View Full Version : Getting ready to buy a heavy bag. Could use some advice...
12-05-2004, 07:37 PM
I'm moving into a new house with a basement where I'd like to put a heavy bag for home use.
Anybody have one at home that they're happy with?
There seems so be a variety of options.
1. Do I want it to hang from the ceiling, or do I want one that's free-standing?
2. How heavy should it be?
3. I plan on kicking it, so would a Muy Thai bag be better than the traditional boxing bags?
4. Do I want a traditional bag, or one filled with water?
12-05-2004, 09:06 PM
I have a hanging heavy 5ft bag in my shed - suspended from a cross beam using a chain and a couple of caribiners (sp?).
I really like striking without the need of a focus mitt holder.
I rate them highly - because of its size and weight I also use it for various other training including:
- practicing my \"ground and pound\" from mount, side mount and side control.
- practicing transitions from north/ south to side control, to mount and reverse.
- practicing hip escapes from side control.
- picking up and throwing/ suplexing (good for functional strength too)
I have also toyed with the idea of straping a belt to it and threading a couple of \"arms\" (pvc piping) onto it to practice hip-throws and armbars, keylocks. Dunno how well it would work though.
If you had a long enough chain you could also let it sit low enough so that the bottom is on the ground and it is leaning on an angle. Pull guard on it and practice striking from the guard.
I am not sure if the water-filled ones offer this flexibility as I have not had any experience with them, though I have heard of them not being able to take full-power blows and there is a risk of leaks. Though I spose you could use sand as well? depending on the base low kicks might be more difficult too.
I have seen the heavy bag stands in the stores. They just seem less than stable to me - hence the need to bolt them down or buy plates of weights to stabilise it.
I have seen the longer, thinner thai bags but am unfamiliar with the benefits over a normal heavy bag. Can anyone out there enlighten? Is it conditioning?
I like my low thai kicks and let loose on the bag regularly, and combined with leg checking drills my shins are slowly getting conditioned, but no where near as fast as it took my forearms.
A modification that I have seen is for simulating the chin (for upper cuts, upward elbow stikes, tiger claw etc). You get a car tyre tube (deflated), remove some of the filler for the bag slide the deflated tyre down the bag until it is at the level you want. Refill the bag with the filler and then inflate the tyre. It sits very securely. Though I have not done it to my bag.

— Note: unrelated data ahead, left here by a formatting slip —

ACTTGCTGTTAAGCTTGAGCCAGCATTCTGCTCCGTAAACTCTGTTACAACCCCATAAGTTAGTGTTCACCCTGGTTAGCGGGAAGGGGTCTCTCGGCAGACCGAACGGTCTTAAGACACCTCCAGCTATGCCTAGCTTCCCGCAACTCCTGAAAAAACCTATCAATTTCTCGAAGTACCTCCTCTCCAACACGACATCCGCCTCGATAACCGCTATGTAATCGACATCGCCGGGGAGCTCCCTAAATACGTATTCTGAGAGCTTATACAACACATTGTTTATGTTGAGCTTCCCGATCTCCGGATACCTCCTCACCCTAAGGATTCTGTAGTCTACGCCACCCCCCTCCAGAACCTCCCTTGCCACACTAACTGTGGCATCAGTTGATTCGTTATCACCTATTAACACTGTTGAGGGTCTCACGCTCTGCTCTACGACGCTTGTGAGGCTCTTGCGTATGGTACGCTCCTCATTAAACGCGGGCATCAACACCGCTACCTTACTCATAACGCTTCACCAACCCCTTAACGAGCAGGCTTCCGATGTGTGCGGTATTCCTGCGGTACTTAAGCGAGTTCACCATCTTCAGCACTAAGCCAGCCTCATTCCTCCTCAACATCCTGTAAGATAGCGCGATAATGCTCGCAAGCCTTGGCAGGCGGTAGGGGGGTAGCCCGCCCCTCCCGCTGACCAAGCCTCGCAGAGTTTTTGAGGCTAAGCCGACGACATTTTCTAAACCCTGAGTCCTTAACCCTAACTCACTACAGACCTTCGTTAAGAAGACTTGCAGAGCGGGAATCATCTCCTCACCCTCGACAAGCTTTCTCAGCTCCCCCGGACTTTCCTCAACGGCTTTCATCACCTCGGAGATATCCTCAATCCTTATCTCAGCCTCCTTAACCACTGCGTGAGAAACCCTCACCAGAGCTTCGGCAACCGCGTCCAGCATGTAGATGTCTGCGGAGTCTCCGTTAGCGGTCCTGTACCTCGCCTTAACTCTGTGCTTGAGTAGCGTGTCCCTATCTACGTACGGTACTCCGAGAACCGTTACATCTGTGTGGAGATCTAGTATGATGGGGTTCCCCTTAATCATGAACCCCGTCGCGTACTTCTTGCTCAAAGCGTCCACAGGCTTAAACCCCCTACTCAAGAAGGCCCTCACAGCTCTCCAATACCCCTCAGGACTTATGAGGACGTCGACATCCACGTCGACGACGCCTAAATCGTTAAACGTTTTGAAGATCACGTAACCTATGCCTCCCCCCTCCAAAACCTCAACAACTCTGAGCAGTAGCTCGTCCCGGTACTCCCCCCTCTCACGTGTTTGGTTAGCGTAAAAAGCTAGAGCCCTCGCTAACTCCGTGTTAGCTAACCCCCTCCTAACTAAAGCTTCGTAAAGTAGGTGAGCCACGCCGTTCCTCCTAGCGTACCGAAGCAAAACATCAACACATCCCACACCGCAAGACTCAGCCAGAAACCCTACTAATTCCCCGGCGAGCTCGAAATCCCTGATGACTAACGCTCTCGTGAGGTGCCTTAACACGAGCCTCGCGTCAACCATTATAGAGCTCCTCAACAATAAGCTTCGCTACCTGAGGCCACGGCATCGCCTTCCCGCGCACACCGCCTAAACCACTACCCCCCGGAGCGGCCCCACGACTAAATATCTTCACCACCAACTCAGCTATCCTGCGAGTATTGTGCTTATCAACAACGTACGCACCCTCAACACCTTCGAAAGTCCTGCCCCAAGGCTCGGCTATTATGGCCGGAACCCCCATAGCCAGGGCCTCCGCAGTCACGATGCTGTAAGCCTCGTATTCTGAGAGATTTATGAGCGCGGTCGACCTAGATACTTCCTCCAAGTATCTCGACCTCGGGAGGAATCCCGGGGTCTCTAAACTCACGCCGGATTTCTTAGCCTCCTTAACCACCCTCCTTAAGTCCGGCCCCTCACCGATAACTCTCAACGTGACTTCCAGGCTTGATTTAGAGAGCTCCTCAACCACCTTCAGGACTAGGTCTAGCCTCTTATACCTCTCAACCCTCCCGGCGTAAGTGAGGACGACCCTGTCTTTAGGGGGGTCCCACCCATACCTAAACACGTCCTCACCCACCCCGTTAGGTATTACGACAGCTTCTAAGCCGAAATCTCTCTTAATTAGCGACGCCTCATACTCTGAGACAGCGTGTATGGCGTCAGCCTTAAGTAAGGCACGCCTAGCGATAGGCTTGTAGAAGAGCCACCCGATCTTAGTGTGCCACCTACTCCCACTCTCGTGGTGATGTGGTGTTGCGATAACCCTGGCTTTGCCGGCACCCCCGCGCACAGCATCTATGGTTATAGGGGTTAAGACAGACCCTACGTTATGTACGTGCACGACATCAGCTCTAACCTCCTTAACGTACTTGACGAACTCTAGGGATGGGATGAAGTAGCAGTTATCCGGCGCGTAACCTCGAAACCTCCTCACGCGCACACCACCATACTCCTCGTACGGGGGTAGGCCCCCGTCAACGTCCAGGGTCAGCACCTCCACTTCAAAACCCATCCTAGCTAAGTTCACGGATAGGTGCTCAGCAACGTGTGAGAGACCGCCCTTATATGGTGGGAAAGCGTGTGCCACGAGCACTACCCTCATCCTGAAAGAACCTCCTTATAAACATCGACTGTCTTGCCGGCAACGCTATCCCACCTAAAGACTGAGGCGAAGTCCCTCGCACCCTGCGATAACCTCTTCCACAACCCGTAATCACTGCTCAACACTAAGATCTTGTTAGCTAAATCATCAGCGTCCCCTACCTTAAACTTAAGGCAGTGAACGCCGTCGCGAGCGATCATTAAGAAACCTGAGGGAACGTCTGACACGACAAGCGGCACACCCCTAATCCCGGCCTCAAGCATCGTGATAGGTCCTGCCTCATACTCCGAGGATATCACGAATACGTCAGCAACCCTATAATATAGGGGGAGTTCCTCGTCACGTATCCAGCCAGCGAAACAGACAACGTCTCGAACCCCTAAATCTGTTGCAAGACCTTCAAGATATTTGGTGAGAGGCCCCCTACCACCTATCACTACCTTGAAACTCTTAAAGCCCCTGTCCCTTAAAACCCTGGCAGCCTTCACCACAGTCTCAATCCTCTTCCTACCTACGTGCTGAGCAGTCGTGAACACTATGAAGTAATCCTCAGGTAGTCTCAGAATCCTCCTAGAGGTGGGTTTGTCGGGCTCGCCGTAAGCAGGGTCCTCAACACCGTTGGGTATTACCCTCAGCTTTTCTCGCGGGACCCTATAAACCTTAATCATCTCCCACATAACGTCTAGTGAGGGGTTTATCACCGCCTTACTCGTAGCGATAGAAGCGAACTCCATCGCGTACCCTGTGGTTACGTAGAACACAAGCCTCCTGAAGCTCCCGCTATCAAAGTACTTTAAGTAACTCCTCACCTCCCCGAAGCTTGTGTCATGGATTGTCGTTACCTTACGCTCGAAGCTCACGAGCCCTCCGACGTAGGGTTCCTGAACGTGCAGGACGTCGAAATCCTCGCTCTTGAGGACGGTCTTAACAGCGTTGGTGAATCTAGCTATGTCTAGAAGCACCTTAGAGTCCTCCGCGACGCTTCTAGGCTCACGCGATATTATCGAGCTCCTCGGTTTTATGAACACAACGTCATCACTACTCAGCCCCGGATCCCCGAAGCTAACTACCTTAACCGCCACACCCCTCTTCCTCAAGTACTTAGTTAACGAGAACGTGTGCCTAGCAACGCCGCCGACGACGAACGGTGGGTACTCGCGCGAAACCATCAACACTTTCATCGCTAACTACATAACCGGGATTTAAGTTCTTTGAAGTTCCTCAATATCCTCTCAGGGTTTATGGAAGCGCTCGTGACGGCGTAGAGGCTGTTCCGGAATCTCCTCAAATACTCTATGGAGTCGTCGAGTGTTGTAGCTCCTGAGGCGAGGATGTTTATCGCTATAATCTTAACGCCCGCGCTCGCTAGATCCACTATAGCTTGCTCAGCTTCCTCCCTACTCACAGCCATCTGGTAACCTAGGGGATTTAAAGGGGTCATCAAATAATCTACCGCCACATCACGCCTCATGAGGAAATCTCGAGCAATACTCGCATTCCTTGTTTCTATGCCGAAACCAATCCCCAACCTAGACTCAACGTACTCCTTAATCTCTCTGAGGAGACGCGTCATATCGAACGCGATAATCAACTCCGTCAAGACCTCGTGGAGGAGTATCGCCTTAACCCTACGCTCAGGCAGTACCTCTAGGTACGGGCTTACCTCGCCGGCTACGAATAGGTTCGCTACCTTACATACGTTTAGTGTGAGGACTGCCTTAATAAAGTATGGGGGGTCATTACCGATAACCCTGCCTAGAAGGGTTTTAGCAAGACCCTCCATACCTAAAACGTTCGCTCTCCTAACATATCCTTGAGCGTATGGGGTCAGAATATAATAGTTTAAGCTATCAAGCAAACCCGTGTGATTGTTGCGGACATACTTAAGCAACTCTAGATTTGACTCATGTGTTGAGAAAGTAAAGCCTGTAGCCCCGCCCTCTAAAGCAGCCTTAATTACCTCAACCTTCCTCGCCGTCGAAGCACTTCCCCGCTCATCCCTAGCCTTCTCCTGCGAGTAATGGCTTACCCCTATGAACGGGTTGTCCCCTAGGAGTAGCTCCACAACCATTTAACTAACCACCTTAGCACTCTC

You can also get bags with the same \"donut\" buit-in but made of the same material/ filler as the bag. They were a lot more expensive though.
Hope that helps.
12-06-2004, 05:52 AM
Great info. Thanks!
12-06-2004, 06:14 PM
I recommend the biggest, heaviest bag you can get. These are the most verasatile for all types of strikes (ie low kicks) and won't move around too much, which can be a problem in small areas like a basement.
Those skinny bags, as I understand it, are designed for roundhouse kicks and are very heavy, so it won't go swinging.
I've tried a water-filled bag once, and they're great. The water seems to absorb the shock and keep the bag from moving around a lot, and provides a different feel.
The standing kind (wavemasters) are good for some things. They have a different feeling, but the hanging kind feels a lot better because of the way it moves when struck. But the base will move around the floor, and this gets annoying. And they can spring a leak at the seam (happened to me) and its quite hard to fix. But the base is a great thing for a dummy. I took off the padded upper part and made a dummy torso with arms and a head and stuff- great for weapons training, close footwork and standing joint locking. But eventually, like most of my training aids, I broke it.
12-06-2004, 06:57 PM
I bought a combination speed bag/heavy bag set with stand at omni fitness.By itself it works good for the speed bag.The problem is whacking on the heavy bag will cause the whole assembly to slowly move across the concrete floor.There are bolt holes for securing it to the floor.I didn't want to mess the floor .
There are three spots to put weights on the base.That still wasn't enough.I placed 2x4's across the base & stacked a pile of bricks on it for a solid base.
If I had to do it over again,I would get one that is secured to a ceiling beam.
12-07-2004, 03:39 PM
I've got a BOB bag at home. It has an upper body and head that looks exactly like a real person. That's good for practicing precise strikes to the head or body, uppercut to the chin, eye gouging etc. You can also take the top off and put it on the ground and practice strikes from there. It has a waterbase though and so it kind of bounces and moves when you strike it hard. Might be good to have in addition to a bigger bag if you have room for it.
12-07-2004, 04:29 PM
I got a Bob too.I had it filled with water & found it moved too much.I siphoned the water out & refilled it with sand.The most you can safely put in the plastic base is 230 pounds.
I still needed to put 2 additional 50 pound sand bags behind the base to discourage movement.
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